UNISON has condemned the government for its refusal to allow London’s Greenwich Council to close its schools in the light of a sharp rise in cases of COVID-19 among the borough’s pupils and school staff.
Council leader Danny Thorpe had written to head teachers, asking them to move the majority of pupils to remote learning from today.
But education secretary Gavin Williams threatened the council with legal action if its schools did not remain open, citing “continuity of education as a national priority”. And today Mr Thorpe said he had “no choice” but to back down.
The confrontation came as London prepared to join those parts of the country in tier 3, amid rising rates in the capital.
UNISON national secretary for education Jon Richards said: “When we saw rising infection rates in November, UNISON called for schools to move online for the end of term, to protect pupils, staff and their local communities.
“Council Leaders in Greenwich, Islington and Waltham Forest have taken a brave stand in trying to keep infection rates down. Nobody wants to close schools unnecessarily. But at this time, as we enter a loosening of regulations over the Christmas break, we need to do everything we can to stop people getting sick.”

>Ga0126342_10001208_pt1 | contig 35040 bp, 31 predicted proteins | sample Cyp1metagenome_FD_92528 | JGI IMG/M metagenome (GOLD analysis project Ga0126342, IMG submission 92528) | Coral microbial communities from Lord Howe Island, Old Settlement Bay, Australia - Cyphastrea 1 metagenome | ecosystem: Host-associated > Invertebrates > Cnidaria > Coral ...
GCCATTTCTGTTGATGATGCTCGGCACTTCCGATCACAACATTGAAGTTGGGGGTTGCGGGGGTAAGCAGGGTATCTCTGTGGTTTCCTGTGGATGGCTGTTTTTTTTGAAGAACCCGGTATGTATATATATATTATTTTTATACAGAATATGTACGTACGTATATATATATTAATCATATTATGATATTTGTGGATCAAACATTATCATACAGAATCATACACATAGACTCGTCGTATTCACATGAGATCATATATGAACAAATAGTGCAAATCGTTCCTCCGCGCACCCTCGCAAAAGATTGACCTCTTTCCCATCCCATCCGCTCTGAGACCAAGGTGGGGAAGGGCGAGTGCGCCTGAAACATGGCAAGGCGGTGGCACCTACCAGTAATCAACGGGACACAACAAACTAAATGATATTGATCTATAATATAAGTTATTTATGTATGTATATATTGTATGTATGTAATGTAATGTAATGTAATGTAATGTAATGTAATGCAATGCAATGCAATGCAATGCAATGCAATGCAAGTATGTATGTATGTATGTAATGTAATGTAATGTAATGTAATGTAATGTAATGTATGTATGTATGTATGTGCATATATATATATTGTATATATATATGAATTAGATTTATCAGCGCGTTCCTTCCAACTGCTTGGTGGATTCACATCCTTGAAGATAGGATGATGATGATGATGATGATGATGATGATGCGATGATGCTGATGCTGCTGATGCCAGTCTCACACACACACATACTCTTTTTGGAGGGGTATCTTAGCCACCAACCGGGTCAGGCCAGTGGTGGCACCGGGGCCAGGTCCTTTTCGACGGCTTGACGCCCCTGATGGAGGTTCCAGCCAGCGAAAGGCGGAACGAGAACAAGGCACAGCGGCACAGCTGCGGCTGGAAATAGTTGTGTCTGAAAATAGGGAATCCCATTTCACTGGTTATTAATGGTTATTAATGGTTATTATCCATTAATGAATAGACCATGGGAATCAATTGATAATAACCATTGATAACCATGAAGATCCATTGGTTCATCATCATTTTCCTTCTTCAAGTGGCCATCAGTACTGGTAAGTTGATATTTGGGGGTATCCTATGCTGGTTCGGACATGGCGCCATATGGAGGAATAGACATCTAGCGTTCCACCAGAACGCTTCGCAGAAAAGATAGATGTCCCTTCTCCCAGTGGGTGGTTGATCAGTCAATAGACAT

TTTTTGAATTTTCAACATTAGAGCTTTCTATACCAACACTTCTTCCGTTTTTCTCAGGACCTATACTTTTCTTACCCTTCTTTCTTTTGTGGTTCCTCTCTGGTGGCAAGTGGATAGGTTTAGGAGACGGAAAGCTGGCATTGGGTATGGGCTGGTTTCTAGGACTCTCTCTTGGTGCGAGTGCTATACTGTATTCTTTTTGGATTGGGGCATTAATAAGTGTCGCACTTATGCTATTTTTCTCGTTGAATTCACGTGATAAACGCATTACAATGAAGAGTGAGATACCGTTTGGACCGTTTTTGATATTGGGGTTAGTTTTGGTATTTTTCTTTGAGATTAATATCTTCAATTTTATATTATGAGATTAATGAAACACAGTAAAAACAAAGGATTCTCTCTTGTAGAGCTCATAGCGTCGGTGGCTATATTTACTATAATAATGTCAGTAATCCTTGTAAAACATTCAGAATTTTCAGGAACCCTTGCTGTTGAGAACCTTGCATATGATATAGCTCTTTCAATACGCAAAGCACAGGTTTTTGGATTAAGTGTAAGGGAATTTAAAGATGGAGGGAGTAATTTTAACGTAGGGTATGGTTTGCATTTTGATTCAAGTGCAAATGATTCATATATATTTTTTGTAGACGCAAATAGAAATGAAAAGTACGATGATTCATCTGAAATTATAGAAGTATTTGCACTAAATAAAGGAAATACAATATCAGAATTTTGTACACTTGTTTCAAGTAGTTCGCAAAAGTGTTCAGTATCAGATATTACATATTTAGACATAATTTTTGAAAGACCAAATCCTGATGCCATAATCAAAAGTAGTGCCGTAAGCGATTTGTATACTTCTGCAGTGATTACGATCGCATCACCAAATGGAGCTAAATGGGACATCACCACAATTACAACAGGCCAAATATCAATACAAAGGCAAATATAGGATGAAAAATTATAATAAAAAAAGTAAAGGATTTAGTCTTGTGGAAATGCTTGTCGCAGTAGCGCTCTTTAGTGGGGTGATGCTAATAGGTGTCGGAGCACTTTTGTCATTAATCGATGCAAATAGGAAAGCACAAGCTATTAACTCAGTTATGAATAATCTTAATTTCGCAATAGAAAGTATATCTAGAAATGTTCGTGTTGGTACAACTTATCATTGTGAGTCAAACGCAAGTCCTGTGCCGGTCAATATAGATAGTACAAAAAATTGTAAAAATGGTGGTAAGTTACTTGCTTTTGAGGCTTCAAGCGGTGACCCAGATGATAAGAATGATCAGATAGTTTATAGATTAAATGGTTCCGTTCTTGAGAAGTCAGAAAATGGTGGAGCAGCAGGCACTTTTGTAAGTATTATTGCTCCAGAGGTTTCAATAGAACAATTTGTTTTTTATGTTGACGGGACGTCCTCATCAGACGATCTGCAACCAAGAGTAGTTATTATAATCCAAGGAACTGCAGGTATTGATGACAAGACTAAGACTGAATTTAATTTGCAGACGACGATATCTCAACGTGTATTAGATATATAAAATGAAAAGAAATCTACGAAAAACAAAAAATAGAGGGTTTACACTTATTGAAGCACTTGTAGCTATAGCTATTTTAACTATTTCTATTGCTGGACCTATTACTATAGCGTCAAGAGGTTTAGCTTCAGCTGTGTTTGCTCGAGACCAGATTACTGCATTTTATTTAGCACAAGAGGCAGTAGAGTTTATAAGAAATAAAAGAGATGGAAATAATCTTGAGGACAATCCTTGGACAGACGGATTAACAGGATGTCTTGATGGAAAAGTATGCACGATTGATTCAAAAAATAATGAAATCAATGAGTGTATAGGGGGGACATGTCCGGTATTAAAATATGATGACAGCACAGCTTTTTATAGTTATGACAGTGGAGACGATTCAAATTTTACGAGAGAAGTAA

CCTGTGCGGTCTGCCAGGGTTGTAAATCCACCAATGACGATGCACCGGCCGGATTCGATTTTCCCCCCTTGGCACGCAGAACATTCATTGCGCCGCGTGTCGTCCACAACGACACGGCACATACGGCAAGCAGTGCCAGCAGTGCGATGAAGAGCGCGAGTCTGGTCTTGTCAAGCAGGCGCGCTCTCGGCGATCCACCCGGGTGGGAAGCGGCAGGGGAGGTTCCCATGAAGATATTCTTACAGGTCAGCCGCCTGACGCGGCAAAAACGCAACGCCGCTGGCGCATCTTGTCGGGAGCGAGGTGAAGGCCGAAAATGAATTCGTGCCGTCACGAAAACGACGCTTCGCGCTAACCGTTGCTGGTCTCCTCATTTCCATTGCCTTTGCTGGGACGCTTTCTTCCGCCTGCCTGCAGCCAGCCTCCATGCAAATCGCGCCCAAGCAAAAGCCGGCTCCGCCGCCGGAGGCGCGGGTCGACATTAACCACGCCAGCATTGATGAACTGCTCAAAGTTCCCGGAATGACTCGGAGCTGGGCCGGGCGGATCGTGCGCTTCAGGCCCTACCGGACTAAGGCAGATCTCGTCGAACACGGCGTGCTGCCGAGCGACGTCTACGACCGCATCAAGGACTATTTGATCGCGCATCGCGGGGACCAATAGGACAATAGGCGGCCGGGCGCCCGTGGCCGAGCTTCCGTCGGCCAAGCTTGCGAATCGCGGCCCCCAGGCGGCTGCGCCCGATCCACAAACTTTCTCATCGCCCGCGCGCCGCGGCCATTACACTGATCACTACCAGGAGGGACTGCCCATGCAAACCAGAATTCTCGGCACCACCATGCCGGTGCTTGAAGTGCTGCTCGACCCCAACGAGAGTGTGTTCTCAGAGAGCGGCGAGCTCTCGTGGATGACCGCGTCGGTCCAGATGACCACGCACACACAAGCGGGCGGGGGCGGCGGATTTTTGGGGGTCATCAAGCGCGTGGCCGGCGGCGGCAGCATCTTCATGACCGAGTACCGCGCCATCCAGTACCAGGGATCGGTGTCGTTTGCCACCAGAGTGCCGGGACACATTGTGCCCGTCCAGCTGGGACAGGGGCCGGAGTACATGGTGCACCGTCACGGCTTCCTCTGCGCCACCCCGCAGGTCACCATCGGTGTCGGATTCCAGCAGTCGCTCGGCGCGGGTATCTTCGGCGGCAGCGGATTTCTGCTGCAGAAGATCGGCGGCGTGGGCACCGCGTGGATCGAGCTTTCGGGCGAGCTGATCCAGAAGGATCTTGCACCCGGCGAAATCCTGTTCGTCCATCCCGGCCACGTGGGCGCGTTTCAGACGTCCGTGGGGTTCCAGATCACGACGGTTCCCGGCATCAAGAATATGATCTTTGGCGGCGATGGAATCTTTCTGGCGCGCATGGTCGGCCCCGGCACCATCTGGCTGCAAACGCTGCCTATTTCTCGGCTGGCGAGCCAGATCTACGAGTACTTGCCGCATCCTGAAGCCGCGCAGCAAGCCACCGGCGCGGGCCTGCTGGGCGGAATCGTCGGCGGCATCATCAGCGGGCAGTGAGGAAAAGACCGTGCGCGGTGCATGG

The coronavirus infection rate in Greenwich has risen by 49% in a week.
According to the council’s figures, at the end of last week, 3,670 Greenwich pupils and 314 staff were self-isolating. An additional 566 pupils and 43 staff joined them just yesterday.
Since the beginning of term in September, 521 pupils and staff have tested positive.
UNISON assistant branch secretary for schools and colleges at Greenwich Clara Mason said: “The surge in cases in our schools is extremely concerning. We need to protect our members. Schools need to close. Enough is enough.
“Who do we trust to deal with COVID? This appalling government or a local decision by the council based on local circumstances, knowledge of the demographic of the area and information from Public Health England?
“In our opinion, Danny Thorpe had rightly asked for schools to close – he didn’t instruct them. His request was a reasonable one in light of emerging evidence. It is just a shame that our government obviously don’t care as much as we do.”
Ms Mason added that school support staff had continued to work throughout the pandemic, including during the first lockdown, often at great personal cost.
“Despite being anxious of catching the virus themselves, they’ve ploughed through to ensure pupils are supported in school.”
It is unclear how the Waltham Forest and Islington advice to their schools to move to online learning will resolve in light of the backdown in Greenwich.